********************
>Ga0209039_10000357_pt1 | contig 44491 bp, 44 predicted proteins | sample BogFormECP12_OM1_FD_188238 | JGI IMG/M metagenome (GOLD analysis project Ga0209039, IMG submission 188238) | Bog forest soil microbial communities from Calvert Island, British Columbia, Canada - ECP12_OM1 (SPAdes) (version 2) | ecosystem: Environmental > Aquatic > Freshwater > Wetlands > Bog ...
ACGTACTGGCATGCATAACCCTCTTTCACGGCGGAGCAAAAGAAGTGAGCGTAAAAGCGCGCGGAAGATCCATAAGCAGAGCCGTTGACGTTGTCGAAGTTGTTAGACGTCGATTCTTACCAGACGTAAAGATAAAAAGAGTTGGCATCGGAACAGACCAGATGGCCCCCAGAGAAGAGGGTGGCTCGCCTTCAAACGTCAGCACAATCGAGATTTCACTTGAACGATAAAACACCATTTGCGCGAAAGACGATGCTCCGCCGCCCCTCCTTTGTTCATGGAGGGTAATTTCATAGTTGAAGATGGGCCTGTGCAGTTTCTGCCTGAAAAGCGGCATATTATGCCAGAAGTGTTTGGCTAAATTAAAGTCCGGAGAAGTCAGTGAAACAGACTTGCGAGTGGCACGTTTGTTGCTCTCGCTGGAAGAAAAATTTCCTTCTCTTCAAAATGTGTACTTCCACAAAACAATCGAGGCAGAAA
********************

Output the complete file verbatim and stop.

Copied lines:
>Ga0209039_10000357_pt1 | contig 44491 bp, 44 predicted proteins | sample BogFormECP12_OM1_FD_188238 | JGI IMG/M metagenome (GOLD analysis project Ga0209039, IMG submission 188238) | Bog forest soil microbial communities from Calvert Island, British Columbia, Canada - ECP12_OM1 (SPAdes) (version 2) | ecosystem: Environmental > Aquatic > Freshwater > Wetlands > Bog ...
ACGTACTGGCATGCATAACCCTCTTTCACGGCGGAGCAAAAGAAGTGAGCGTAAAAGCGCGCGGAAGATCCATAAGCAGAGCCGTTGACGTTGTCGAAGTTGTTAGACGTCGATTCTTACCAGACGTAAAGATAAAAAGAGTTGGCATCGGAACAGACCAGATGGCCCCCAGAGAAGAGGGTGGCTCGCCTTCAAACGTCAGCACAATCGAGATTTCACTTGAACGATAAAACACCATTTGCGCGAAAGACGATGCTCCGCCGCCCCTCCTTTGTTCATGGAGGGTAATTTCATAGTTGAAGATGGGCCTGTGCAGTTTCTGCCTGAAAAGCGGCATATTATGCCAGAAGTGTTTGGCTAAATTAAAGTCCGGAGAAGTCAGTGAAACAGACTTGCGAGTGGCACGTTTGTTGCTCTCGCTGGAAGAAAAATTTCCTTCTCTTCAAAATGTGTACTTCCACAAAACAATCGAGGCAGAAA